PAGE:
Leroy WILLIAMS Petitioner, v. Peter COMSTOCK, Respondent.
On September 8, 2001, Leroy Williams, an inmate in the custody of the New York State Department of Correctional Services (“DOCS”), suffered a stroke that left him paralyzed on the left side of his body. Nearly two years later, in July 2003, Williams filed with the DOCS Inmate Grievance Program (“IGP”) a grievance alleging that a DOCS nurse had failed to provide adequate medical care at the time of Williams's stroke. The IGP supervisor rejected the grievance on the ground that it was not filed within 14 days of the incident and therefore was untimely filed pursuant to IGP policy. On October 20, 2003, Williams brought a civil rights action against Comstock under 42 U.S.C. § 1983. The district court dismissed the action for failure to exhaust administrative remedies as required by the Civil Rights of Institutionalized Persons Act, Pub. L. No. 96-247, 94 Stat. 349 (1980), as amended by the Prison Litigation Reform Act (“PLRA”) Pub. L. No. 104-134, 110 Stat. 1321 (1995). We affirm.
The PLRA provides that “[n]o action shall be brought with respect to prison conditions under [42 U.S.C. section 1983], or any other Federal law, by a prisoner confined in any jail, prison, or other correctional facility until such administrative remedies as are available are exhausted.” 42 U.S.C. § 1997e(a). Williams argues that the grievance he filed with the IGP satisfies the PLRA's exhaustion requirement even though IGP rejected the grievance as untimely. This Court has stated that “prisoners may not circumvent the exhaustion requirement simply by waiting to bring a Section 1983 action until their administrative complaints are time-barred.” Giano v. Goord, 380 F.3d 670, 677 (2d Cir.2004). To be sure, Giano was careful to point out that it will not always be the case that “non-exhaustion caused by a prisoner's failure timely to pursue ‘available’ administrative remedies is [not] justified.” Id. at 678. But the plaintiff must allege “circumstances which might understandably lead usually uncounselled prisoners to fail to grieve in the normally required way.” Id. In Rodriguez v. Westchester County Jail Correctional Department, 372 F.3d 485 (2nd Cir.2004), the Court held that the plaintiff's understanding that exhaustion was not required was a valid justification for not exhausting remedies because, subsequent to the defendant's failure to exhaust, we had entertained the same understanding in a separate case until later overruled by the Supreme Court, id. at 487. Similarly, in Giano, the Court ruled that the plaintiff's interpretation of DOCS regulations, even in the absence of a subsequent Second Circuit case ratifying the interpretation, was a valid justification for failing to exhaust administrative remedies simply because the interpretation was not unreasonable. Giano, 380 F.3d at 678-79.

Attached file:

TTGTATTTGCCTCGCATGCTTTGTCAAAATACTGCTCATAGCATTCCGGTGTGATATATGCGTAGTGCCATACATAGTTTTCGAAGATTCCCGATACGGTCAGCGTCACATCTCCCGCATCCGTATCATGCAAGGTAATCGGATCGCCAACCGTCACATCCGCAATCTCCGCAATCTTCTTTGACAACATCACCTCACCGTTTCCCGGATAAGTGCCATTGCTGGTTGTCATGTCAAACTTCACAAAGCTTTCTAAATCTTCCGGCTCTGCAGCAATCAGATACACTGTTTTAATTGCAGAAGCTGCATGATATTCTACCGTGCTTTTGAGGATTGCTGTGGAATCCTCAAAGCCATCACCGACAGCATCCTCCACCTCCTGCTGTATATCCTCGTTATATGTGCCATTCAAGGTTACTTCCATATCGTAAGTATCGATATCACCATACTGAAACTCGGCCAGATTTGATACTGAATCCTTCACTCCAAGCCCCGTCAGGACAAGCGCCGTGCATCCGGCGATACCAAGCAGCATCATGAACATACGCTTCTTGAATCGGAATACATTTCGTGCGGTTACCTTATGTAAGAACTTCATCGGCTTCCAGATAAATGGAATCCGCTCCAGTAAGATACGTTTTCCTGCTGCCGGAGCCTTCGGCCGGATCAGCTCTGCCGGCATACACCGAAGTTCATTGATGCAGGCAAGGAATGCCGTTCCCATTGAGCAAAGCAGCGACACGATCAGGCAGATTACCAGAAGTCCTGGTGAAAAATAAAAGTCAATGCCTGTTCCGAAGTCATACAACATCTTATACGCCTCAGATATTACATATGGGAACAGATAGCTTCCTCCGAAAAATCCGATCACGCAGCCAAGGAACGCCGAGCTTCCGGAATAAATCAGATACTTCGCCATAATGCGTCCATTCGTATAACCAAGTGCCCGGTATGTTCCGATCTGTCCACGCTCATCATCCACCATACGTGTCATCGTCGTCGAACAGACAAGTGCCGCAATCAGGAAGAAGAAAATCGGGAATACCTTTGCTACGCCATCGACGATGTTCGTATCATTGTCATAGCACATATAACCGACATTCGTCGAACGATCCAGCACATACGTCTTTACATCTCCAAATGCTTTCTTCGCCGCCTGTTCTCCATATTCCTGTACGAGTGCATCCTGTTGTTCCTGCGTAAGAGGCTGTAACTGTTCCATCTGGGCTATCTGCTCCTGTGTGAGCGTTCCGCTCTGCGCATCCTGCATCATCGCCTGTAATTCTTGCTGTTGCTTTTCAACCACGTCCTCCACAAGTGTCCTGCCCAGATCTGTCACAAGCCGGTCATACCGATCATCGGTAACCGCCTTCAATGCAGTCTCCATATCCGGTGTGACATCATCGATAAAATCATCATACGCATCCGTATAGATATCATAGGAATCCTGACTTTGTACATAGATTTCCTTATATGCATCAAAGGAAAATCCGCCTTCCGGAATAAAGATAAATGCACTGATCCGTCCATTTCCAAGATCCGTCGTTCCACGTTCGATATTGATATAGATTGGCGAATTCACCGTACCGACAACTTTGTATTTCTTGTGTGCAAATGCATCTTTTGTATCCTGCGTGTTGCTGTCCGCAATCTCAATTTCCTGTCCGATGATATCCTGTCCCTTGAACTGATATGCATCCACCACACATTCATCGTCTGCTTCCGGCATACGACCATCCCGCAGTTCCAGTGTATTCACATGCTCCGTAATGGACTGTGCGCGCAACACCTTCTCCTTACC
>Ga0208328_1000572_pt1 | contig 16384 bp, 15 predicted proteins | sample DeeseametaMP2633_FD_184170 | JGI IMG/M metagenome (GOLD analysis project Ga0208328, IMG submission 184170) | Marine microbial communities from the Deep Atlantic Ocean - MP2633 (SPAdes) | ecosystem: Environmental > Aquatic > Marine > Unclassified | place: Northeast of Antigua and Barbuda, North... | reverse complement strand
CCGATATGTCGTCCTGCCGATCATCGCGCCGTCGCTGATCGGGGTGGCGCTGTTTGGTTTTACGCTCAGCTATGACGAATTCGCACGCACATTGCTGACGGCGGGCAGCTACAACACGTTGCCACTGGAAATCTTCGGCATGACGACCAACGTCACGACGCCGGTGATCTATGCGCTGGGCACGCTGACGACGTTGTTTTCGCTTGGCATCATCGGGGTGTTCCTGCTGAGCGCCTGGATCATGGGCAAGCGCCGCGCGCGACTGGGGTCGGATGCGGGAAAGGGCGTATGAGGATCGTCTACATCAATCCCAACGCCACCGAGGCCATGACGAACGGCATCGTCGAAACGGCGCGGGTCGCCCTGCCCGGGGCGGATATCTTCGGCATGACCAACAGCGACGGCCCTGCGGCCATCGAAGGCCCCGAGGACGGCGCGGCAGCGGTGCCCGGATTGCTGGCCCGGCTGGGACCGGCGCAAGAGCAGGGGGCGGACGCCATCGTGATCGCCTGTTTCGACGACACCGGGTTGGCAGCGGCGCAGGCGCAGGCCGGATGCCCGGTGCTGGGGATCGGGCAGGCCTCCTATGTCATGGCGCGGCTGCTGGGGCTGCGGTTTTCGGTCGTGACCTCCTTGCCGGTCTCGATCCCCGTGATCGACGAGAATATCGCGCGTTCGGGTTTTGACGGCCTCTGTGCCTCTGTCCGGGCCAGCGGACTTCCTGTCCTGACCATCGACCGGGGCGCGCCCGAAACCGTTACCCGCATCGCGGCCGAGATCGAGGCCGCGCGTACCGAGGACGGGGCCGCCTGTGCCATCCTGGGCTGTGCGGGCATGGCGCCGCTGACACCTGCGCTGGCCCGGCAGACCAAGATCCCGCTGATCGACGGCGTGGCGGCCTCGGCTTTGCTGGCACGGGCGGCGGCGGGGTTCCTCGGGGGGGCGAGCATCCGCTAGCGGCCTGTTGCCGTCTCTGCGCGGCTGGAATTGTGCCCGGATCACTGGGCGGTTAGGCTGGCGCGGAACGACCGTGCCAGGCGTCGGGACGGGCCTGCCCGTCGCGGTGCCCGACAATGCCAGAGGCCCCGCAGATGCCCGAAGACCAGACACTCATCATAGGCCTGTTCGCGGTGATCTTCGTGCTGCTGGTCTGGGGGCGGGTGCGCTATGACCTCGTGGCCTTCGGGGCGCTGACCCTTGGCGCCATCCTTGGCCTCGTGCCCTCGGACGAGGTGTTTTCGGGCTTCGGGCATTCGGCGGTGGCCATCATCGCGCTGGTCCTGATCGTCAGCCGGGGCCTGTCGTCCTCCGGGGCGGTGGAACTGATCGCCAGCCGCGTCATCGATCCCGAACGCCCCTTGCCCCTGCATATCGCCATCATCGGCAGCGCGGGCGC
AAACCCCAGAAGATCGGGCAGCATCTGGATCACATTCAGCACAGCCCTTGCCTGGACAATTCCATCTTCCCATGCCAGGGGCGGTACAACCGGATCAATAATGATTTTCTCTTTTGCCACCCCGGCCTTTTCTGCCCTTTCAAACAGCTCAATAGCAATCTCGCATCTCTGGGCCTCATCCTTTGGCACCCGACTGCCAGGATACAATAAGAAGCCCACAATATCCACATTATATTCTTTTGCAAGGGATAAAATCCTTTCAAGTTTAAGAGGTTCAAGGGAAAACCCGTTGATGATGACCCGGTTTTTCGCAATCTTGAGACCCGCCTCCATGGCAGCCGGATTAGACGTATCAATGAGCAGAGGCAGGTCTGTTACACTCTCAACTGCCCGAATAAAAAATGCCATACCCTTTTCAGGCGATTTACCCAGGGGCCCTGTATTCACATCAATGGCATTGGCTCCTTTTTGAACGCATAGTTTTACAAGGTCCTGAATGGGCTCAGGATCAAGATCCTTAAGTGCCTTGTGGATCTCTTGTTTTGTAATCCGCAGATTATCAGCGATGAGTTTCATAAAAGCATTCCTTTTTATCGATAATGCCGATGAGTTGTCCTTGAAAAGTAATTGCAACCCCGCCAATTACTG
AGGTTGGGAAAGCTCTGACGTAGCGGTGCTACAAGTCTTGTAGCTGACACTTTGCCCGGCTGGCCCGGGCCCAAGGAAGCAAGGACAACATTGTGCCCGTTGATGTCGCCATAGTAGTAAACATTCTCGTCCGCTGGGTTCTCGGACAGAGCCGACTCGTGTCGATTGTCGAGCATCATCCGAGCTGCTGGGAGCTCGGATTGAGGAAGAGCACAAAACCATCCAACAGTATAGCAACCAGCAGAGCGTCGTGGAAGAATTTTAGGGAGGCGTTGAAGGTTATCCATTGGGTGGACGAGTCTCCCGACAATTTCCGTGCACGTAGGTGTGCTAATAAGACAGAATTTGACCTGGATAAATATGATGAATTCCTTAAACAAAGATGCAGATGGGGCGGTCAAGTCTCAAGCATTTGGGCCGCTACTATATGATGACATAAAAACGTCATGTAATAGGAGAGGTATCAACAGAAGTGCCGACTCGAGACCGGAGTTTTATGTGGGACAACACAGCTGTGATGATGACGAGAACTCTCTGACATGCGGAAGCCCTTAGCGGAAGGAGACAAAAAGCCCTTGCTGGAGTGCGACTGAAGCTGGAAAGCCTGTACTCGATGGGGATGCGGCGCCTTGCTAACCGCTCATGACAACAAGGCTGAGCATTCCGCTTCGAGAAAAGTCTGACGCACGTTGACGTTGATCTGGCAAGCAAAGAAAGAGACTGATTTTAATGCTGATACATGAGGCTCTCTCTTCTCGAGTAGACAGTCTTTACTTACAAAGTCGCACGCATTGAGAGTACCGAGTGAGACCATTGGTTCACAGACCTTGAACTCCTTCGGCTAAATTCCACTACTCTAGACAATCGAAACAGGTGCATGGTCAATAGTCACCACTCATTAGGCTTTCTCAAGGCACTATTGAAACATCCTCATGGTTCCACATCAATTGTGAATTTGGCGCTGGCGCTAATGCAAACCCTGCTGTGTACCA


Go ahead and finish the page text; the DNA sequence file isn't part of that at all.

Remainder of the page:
Although Rodriguez and Giano do not necessarily describe the only circumstances under which failure to exhaust administrative remedies is justified, it is worthwhile noting that in the instant case, petitioner does not claim that he misread DOCS policy. Instead, Williams claims that “it was both physically and mentally impossible for him to file an institutional grievance within fourteen days ․ after suffering from the onset of a stroke which left him partially debilitated, i.e., paralyzed on his left side.” Appellant's Br. at 8. While it might be true that Williams was incapable of filing his grievance within two weeks of his stroke, Williams does not explain why he waited nearly two years to file the grievance. We therefore do not find Williams's justification persuasive. Accordingly, the failure to timely file the grievance in accordance with IGP rules amounted to a failure to exhaust administrative remedies in this case.
Accordingly, for the reasons set forth above, the judgment of the District Court is hereby affirmed.